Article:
We’ve reached the 1964-65 in the BBC’s celebration of the decade when Britain began to swing. Joining Lulu in the Rewind the 60s studio is fashion designer Zandra Rhodes, to chat about what it was like to be young, free and single during that exciting time.
By the mid-1960s the black and white of 50s Britain had given way to a world of colour. There was a fashion revolution going on, and Zandra tells Lulu what it was like starting out as a young designer in the mid-60s. While London was the style capital, dedicated followers of fashion could be found all around the country. We hear from Yvonne, then a teenager in Newcastle, who talks us through the experience of being a fashion-obsessive on Tyneside, and how you just couldn’t get away with some of the looks that were popular down south. People were quick to judge, and so hemlines were kept below the knee. If a girl wore a miniskirt, “ all the neighbours would be out. And saying look - its above the knee. She would be classed as someone who was quite risqué”.
We meet an ex-mod and an ex-rocker, who give us the inside story of the decade’s most notorious gang rivalry. As John, a mod, admits, “it didn’t bother us being labelled as hooligans. Because that’s what we were.” Nevertheless, he tells us about witnessing the infamous tussles between mods and rockers on Brighton Beach, and describes how he feels the media blew it out of all proportion. Also in today’s episode, Charlie Ross discovers how the mods achieved ‘Lambrettability’ with that most groovy of fashion accessories – the scooter. But why was it the mods favourite mode of transport? Apparently it was just perfect if you wanted to avoid getting oil on your bottle-green mohair suit.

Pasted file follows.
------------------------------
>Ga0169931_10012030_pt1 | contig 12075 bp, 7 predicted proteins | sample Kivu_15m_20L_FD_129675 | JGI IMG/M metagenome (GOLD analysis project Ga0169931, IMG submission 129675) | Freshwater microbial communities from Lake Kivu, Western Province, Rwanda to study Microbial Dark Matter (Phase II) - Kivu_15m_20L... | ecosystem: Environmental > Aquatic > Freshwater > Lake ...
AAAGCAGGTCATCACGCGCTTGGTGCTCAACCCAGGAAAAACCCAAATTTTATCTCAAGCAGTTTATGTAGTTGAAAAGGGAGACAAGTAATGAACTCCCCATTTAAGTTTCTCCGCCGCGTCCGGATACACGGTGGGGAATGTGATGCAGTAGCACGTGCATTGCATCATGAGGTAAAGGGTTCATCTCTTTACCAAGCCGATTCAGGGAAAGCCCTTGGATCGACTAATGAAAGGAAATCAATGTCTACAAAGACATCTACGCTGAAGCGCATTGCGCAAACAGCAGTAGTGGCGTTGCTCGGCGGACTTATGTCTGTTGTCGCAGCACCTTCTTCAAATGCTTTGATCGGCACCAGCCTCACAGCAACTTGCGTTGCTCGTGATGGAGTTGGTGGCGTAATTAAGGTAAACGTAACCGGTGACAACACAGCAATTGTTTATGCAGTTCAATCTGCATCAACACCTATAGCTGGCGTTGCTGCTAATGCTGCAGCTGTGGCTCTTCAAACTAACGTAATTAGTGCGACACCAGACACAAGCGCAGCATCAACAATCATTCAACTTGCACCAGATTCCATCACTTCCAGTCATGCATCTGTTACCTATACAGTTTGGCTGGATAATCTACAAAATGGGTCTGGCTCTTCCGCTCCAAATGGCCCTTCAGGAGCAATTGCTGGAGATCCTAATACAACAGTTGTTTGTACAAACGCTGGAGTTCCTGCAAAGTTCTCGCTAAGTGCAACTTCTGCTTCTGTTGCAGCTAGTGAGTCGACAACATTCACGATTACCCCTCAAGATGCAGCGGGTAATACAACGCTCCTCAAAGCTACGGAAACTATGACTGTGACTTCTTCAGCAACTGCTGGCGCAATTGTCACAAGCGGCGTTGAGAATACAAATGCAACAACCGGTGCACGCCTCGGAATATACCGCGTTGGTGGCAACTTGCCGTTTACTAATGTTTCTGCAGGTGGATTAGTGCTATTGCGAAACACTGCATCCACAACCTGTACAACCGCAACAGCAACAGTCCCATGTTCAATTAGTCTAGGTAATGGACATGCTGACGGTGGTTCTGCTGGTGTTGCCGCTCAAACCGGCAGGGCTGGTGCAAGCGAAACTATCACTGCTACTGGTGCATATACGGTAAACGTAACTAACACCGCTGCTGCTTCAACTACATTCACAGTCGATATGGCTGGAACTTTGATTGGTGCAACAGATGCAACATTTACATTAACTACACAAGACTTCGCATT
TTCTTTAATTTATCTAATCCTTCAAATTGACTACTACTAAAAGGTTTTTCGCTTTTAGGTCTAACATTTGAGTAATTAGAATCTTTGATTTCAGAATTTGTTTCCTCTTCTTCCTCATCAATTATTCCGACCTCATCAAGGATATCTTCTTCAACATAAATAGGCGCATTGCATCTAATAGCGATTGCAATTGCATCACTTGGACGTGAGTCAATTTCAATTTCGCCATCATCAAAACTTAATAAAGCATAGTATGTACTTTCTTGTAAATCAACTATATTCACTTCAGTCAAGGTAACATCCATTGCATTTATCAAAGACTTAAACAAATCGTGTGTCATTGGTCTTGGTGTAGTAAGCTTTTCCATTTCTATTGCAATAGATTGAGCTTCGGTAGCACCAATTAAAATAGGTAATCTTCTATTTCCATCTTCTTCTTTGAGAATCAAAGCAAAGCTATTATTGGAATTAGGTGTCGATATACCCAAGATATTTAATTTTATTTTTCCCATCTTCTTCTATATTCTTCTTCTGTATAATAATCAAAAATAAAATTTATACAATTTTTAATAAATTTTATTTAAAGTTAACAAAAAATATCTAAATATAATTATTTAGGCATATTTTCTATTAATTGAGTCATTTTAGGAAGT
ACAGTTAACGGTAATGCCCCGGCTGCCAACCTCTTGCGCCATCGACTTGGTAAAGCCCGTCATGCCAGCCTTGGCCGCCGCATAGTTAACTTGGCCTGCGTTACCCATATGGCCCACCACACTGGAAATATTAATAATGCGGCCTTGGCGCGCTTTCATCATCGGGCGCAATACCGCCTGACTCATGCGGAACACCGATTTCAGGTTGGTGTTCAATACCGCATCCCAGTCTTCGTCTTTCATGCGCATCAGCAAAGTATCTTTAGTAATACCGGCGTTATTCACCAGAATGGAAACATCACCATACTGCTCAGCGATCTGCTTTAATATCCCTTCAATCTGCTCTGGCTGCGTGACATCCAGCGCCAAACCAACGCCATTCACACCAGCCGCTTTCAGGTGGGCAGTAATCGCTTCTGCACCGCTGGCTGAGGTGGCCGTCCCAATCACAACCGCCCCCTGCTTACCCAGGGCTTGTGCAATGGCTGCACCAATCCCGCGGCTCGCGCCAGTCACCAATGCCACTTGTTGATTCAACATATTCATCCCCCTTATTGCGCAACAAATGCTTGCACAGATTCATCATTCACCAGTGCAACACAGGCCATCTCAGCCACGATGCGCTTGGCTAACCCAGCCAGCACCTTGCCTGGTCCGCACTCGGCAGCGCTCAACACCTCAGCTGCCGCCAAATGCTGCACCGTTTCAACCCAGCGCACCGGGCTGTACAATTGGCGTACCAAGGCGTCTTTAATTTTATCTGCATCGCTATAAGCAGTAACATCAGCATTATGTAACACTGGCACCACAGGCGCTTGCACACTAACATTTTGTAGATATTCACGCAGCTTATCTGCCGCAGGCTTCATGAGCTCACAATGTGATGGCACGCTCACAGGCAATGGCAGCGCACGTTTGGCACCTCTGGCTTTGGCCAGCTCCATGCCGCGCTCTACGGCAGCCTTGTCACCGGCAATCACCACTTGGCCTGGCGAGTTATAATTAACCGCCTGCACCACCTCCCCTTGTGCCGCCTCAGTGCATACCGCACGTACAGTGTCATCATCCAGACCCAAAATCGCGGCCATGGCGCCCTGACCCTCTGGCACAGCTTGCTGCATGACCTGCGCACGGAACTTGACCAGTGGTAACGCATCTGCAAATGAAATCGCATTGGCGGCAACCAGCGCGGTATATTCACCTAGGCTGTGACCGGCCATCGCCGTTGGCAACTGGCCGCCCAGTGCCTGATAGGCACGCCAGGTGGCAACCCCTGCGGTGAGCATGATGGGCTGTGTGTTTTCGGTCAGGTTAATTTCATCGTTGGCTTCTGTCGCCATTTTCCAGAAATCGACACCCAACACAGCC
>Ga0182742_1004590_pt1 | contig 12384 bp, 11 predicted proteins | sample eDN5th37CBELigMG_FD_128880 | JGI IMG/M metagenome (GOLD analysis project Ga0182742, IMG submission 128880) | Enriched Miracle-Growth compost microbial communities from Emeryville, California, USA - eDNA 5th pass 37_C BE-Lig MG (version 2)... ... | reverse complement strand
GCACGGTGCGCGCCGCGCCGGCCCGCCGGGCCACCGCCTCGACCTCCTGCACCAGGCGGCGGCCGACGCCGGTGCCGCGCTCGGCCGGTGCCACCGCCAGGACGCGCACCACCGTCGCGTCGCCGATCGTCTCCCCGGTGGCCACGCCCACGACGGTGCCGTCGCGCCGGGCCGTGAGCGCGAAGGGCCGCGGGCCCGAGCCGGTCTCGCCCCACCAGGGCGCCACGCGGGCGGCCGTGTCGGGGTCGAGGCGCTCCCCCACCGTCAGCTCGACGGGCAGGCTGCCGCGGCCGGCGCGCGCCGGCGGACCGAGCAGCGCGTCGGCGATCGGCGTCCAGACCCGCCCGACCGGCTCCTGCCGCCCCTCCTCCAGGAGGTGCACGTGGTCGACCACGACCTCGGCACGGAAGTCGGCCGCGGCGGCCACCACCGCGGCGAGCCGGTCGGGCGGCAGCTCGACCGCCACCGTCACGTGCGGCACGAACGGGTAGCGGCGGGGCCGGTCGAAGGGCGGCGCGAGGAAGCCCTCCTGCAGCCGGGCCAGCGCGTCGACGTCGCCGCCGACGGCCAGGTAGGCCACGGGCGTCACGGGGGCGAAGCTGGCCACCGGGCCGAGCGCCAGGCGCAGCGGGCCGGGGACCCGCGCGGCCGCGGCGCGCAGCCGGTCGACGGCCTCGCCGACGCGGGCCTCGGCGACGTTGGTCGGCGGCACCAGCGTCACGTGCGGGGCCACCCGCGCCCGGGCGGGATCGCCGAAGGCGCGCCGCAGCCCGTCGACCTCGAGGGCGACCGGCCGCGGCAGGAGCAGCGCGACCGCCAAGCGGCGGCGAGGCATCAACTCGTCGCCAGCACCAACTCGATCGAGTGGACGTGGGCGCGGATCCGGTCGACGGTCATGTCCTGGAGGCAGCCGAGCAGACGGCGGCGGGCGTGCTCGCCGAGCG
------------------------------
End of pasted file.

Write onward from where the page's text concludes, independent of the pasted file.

The sixties was a great time to be young, and with the launch of Top of The Pops even the stuffy old BBC were taking teenagers seriously. In 1964, one young man suddenly found himself in the heart of the establishment. Robin Wilson recalls how, as a student at Oxford, he watched the results of the 1964 general election with the growing realisation that his father Harold was going to be the next prime minister. Robin tells us what it was like living in a flat at the top of 10 Downing Street, meeting pop stars and celebrities at swanky receptions, and having the PM pop upstairs to join the family for lunch, as he took a quick break from running the country.